before it opens, the Dow plummets 508 points.
Born on the Fourth of July (1989): Based on the book by wheelchair-bound
Vietnam vet Ron Kovic (played by Tom Cruise), Stone offers a wrenching portrait of
the casualties of war—this time, stateside.
The Doors (1991): Drenched in sex, drugs and rock 'n' roll, Stone's trippy tribute to
the flash-and-crash career of rock god Jim Morrison is groovy to watch, but it fails
to make a larger statement about the Sixties counter-culture.
JFK (1991): Stone's complex conspiracy theory behind the Kennedy assassination
collides with historians and critics, who brand the film outrageous and its director
misguided. Despite attempts to defend his research, Stone's credibility nosedives.
Heaven & Earth (1993): Stone's third trip to Vietnam explores the peaceful tenets
of Buddhism that survived the ravages of war. Arguably his most beautiful and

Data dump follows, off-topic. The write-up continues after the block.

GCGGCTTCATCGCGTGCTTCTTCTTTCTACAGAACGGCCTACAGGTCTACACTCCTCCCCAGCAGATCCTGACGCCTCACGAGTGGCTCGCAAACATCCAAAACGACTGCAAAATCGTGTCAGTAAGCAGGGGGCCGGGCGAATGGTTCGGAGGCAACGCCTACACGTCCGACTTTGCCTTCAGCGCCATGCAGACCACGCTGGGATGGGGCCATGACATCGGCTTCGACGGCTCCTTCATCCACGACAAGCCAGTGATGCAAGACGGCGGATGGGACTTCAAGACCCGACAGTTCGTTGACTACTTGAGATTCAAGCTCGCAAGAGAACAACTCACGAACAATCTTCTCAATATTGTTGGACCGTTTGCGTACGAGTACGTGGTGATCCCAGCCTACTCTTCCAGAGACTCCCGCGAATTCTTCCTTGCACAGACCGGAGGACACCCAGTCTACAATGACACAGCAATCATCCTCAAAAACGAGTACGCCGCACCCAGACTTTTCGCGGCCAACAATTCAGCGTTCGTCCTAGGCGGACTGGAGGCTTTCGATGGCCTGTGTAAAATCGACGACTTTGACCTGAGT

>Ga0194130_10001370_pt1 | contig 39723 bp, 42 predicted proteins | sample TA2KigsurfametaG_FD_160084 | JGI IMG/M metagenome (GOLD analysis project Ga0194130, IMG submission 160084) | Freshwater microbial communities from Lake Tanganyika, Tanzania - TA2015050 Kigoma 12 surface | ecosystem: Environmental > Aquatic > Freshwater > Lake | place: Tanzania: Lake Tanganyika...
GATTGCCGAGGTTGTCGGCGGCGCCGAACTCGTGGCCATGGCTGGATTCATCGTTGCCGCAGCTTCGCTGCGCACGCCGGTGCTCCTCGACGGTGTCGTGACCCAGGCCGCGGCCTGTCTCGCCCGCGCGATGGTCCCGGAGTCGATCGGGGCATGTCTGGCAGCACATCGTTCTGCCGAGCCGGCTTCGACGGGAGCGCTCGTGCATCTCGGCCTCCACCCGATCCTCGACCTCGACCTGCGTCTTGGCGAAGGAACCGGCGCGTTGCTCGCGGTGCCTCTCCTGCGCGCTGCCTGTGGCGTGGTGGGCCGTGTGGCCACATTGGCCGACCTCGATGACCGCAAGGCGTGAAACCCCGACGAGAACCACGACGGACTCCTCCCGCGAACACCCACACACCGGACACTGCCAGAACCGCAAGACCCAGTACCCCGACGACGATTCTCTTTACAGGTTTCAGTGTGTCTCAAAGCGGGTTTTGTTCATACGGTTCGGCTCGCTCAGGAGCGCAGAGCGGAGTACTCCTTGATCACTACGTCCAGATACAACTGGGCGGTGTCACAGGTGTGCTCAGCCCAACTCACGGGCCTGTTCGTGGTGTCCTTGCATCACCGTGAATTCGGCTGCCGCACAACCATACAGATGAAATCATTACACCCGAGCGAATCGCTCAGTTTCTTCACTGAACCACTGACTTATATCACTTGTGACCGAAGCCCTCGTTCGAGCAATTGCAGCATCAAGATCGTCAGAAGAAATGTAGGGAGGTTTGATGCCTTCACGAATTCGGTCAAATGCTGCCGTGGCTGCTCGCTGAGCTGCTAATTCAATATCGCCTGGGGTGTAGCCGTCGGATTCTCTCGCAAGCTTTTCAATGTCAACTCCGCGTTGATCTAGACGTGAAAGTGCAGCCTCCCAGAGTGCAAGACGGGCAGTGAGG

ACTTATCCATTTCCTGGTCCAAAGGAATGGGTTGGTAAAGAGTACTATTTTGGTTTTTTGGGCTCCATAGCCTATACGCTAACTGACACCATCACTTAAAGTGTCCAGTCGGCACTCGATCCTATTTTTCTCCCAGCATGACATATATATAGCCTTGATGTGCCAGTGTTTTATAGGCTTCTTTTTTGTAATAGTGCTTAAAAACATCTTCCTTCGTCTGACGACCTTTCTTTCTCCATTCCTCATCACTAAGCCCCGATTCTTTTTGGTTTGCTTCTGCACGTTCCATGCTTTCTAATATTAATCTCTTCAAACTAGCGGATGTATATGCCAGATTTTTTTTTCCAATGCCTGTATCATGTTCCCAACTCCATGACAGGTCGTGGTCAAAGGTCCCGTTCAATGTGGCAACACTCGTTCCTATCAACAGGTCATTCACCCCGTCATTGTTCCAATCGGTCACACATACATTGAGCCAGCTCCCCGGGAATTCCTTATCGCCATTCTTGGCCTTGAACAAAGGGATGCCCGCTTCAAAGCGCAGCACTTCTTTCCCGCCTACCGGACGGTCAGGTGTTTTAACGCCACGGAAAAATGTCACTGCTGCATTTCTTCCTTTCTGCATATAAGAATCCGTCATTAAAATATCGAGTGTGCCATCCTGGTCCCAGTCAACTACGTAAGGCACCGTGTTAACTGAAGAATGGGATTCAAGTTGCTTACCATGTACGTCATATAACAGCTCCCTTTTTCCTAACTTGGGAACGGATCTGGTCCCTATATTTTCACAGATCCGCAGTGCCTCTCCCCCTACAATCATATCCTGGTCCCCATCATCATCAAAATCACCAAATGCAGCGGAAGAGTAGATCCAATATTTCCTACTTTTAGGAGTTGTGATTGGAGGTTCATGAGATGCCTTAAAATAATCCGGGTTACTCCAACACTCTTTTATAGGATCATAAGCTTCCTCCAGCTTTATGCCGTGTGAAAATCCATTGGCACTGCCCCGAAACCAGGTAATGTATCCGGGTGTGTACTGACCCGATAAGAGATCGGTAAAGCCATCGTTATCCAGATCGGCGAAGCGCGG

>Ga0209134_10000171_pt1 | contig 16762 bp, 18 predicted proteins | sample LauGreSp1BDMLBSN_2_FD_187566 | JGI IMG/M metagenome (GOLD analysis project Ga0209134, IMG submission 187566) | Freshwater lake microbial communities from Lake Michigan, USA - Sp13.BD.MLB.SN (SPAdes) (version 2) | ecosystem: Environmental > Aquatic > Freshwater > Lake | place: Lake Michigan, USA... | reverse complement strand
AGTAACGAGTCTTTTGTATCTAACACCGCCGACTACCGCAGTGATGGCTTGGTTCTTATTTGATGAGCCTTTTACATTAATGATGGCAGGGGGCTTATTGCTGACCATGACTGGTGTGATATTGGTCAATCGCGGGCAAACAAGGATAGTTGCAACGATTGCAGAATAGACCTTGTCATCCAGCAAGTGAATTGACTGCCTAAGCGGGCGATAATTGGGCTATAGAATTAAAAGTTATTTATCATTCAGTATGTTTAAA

spiritual film, it is overlooked by critics.
Natural Born Killers (1994): Satirizing America's addiction to violence and tabloid
TV, Stone's road picture about a pistol-packing couple (Woody Harrelson and
Juliette Lewis) only fuels the phenomenon, with gratuitous gore and sensationalized
Nixon (1995): Twenty-three years after Watergate, Stone reopens old wounds with
a fever-dream biopic of the disgraced 37th president. Chastened by JFK, he backs
up his research with a meticulously footnoted screenplay.
Any Given Sunday (1999): Aside from locker-room flashes of male nudity, Stone's
peek into the hard-hitting politics of professional football breaks no new ground. Al
Pacino and Cameron Diaz chew the scenery with abandon.
World Trade Center (2006): After a decade of lukewarm films, Stone returns to
top form with a 9/11 tribute. "This is not a political film," he says. And it isn't.
(Illustration by Adrienne Lewis, USA TODAY; photo of Oliver Stone by AP)